Tommy Little is a man of many titles. As well as being a comedian, Little is a regular panellist on The Project, a radio host, television presenter and, lately, a frequent interviewer of aged-care residents.
For the past year or so, Little has been visiting Lifeview Residential Care in Carnegie to gather residents’ thoughts on everything from Tinder to politics, food and sex as part of his Project segment Tea Time with Tommy.
Little has only ever met one of his grandparents, so speaking to people over the age of 80 has been a predominantly new experience. He says the key takeaway has been discovering how sharp elderly people are, as well as how much better women age than men.
“This might sound stupid, but they’re just like normal people but older. They’re filthy, they’re funny and they swear. I think people are quite condescending towards them,” Little says.
“It’s just like any cross-section of society. Some of them are very conservative and religious and don’t swear, and others swear like sailors and tell the filthiest jokes I’ve ever heard.”
While generational differences are an obvious distinction between the two parties, Little says the most stark disparity is between his and their childhoods. Many of the residents he speaks to recall their experiences growing up in the Great Depression and World War II.
“The main thing I didn’t realise is what life was like growing up in the Depression … You forget how poor everybody was growing up back then,” Little says.
“Because technology and the world is moving so fast, you forget that’s not that long ago.”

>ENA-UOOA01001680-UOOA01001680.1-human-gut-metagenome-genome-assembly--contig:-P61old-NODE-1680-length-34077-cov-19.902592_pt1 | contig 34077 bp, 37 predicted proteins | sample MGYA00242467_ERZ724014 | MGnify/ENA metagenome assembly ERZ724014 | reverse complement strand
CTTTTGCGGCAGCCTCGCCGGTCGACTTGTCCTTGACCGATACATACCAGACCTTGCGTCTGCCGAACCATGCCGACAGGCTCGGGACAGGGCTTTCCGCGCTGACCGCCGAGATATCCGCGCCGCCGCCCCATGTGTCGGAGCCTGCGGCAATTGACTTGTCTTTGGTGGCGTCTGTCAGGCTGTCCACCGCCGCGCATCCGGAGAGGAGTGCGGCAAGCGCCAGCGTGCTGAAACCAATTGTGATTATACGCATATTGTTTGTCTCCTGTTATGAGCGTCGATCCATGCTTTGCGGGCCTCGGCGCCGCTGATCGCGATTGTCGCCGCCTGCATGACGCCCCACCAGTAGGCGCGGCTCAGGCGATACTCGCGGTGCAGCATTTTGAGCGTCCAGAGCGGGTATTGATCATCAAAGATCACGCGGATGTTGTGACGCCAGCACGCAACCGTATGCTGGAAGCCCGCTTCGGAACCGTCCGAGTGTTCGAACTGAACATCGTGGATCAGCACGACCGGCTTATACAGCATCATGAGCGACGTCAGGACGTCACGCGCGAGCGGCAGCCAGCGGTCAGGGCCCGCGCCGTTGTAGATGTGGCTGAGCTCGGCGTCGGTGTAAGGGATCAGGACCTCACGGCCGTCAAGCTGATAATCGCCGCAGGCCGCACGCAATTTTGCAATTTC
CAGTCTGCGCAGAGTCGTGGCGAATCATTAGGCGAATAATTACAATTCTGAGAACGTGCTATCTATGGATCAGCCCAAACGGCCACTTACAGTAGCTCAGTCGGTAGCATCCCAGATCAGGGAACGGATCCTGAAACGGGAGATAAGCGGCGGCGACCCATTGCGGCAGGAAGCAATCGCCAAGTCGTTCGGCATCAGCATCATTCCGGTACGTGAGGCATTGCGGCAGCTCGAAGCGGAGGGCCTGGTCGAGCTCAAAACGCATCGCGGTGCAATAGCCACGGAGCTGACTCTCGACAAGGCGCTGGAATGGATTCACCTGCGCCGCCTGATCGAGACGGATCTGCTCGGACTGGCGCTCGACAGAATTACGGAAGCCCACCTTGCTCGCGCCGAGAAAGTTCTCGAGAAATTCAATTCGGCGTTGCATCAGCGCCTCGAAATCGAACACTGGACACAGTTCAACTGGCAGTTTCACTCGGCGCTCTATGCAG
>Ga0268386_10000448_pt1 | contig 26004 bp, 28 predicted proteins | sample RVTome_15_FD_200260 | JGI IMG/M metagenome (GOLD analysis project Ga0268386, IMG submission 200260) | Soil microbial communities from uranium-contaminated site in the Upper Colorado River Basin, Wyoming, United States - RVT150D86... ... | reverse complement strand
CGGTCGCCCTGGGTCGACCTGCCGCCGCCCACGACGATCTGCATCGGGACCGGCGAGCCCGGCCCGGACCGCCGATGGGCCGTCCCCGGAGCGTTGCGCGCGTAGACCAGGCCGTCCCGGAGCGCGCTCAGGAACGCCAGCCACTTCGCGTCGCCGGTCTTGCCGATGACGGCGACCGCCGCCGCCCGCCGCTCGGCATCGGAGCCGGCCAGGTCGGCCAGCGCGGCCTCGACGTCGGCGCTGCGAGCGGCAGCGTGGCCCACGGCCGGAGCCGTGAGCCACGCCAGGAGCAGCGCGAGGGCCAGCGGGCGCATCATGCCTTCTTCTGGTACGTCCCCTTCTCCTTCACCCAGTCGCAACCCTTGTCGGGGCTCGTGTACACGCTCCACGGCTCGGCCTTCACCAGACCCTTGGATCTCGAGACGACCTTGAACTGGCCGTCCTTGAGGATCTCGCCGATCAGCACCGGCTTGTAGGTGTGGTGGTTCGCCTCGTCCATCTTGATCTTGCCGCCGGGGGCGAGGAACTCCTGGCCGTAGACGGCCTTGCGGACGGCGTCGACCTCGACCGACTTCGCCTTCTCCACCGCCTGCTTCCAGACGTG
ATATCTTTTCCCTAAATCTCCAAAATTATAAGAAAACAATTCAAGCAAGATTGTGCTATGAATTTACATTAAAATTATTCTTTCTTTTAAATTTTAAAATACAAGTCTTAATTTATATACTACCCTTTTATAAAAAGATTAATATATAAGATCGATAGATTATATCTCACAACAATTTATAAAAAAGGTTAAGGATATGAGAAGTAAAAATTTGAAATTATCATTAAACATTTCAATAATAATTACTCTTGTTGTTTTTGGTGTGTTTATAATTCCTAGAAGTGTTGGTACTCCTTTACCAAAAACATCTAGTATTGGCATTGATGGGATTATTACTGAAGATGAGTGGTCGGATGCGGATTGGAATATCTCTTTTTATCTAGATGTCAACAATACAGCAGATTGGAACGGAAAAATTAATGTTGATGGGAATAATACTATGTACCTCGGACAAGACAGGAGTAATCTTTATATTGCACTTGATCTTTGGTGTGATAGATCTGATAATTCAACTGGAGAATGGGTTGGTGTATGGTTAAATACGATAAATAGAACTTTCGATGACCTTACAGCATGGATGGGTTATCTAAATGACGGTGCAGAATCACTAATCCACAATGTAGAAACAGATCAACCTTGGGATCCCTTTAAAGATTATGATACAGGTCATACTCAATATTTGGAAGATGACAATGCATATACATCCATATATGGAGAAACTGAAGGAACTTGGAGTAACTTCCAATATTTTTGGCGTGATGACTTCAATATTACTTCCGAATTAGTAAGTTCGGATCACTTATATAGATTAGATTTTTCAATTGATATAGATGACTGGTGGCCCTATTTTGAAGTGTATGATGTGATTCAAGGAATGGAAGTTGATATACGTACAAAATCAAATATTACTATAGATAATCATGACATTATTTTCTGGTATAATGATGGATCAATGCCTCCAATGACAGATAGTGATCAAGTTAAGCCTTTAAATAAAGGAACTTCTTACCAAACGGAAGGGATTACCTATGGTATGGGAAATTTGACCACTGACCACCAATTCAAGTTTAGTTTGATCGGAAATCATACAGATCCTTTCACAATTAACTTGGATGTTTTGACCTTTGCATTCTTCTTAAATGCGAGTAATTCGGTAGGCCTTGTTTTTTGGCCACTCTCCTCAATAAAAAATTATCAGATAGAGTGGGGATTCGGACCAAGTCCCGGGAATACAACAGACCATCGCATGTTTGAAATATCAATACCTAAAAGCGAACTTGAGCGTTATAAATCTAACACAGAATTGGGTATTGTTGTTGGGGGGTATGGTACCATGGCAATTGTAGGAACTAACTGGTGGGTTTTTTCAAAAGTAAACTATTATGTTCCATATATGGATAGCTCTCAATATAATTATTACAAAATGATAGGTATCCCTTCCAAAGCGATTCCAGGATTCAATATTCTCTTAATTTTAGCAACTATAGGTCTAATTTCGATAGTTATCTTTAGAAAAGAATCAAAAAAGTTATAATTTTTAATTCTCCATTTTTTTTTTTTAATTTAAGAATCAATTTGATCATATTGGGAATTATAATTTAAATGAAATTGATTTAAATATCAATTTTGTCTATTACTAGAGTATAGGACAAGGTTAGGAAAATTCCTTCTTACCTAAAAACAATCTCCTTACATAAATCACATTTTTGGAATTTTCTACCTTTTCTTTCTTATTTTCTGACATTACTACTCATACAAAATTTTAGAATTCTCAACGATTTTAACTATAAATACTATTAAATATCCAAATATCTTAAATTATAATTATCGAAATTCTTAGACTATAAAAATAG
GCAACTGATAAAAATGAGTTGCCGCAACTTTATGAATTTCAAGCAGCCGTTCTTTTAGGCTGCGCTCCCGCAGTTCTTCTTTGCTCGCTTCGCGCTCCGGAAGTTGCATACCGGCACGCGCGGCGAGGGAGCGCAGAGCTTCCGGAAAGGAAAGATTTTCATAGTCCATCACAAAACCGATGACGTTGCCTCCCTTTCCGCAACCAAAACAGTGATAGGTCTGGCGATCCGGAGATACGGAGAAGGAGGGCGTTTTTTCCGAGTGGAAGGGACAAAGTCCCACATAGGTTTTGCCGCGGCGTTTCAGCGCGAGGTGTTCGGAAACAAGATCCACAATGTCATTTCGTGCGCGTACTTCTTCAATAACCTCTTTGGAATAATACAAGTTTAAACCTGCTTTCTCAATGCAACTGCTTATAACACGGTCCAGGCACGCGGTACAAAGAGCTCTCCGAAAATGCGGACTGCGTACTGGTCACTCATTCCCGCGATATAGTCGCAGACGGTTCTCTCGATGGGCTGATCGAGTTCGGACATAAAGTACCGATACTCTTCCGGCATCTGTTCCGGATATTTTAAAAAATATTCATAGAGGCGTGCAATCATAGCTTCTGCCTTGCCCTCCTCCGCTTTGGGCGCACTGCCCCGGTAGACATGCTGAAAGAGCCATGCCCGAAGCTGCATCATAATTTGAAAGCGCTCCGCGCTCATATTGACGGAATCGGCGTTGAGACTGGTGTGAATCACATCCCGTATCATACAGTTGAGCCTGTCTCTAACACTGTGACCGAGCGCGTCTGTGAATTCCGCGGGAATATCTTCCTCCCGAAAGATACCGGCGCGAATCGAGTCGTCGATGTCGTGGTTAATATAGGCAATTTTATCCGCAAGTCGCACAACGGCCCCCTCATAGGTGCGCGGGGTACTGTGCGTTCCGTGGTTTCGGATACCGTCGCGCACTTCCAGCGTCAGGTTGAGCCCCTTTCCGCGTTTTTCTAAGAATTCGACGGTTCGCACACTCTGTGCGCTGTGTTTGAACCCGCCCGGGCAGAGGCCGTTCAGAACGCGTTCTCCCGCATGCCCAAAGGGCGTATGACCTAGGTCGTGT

Some of the most hilarious quotes Little has captured during his tea-time segments include: “I can afford better fun than that,” (on fidget spinners); “if you haven’t had creamed rice, you haven’t lived,”; “I want to have a dirty weekend … but not with the blokes around here,” (on dating in an aged-care facility) and “no marriage is bliss,” spoken by a married couple of 66 years.
Little says: “they’re funny and quick-witted. Some of their jokes are so fast, I miss them for a second and then realise they’ve told me a very funny joke but they’ve said it with a dry look on their face.
Photo 2 of 10. @homie.com.au help homeless youth by giving them fresh clothes, haircuts, job training and actual jobs. So if you’re like me and want to do something good but with bugger all effort just head to homie.com.au and buy yourself an awesome shirt and help those who are doing it tough right now. Youth homelessness is a complex problem but there are some simple wins that we can have, and supporting a social enterprise like Homie is definitely one of them. After your Homie clothes arrive you can upload a pic of you wearing your stuff and use the hashtag #beamodel and encourage your mates to buy Homie clothes too. Then you can look great and feel smug, smug just like that dickhead who has just bought his first keep cup and is now using it for water at the office just to show it off….we get it Robbie you’re better than us!!!!!!…. Anyway together we can make Homie massive and help them grow to the point where they are helping homeless youth all over our beautiful country. @Homie.com.au deliver clothes everywhere so get involved! #beamodel
Little’s experiences at Lifeview form part of his comedy show The Last King of Stupid, which is playing at this year’s Melbourne International Comedy Show. Also covered in the show are segments about Drake, vaginas and hummus.
“I talk about all the bits that are too rude for TV in my comedy festival show,” he says.
“Working out how to link all those things is the genius of the show.”
- The Last King of Stupid, Tommy Little’s MICF show, runs until April 22 at the Forum Theatre – downstairs. Tickets $25-37.
- Little then tours Perth and Sydney through late April and May.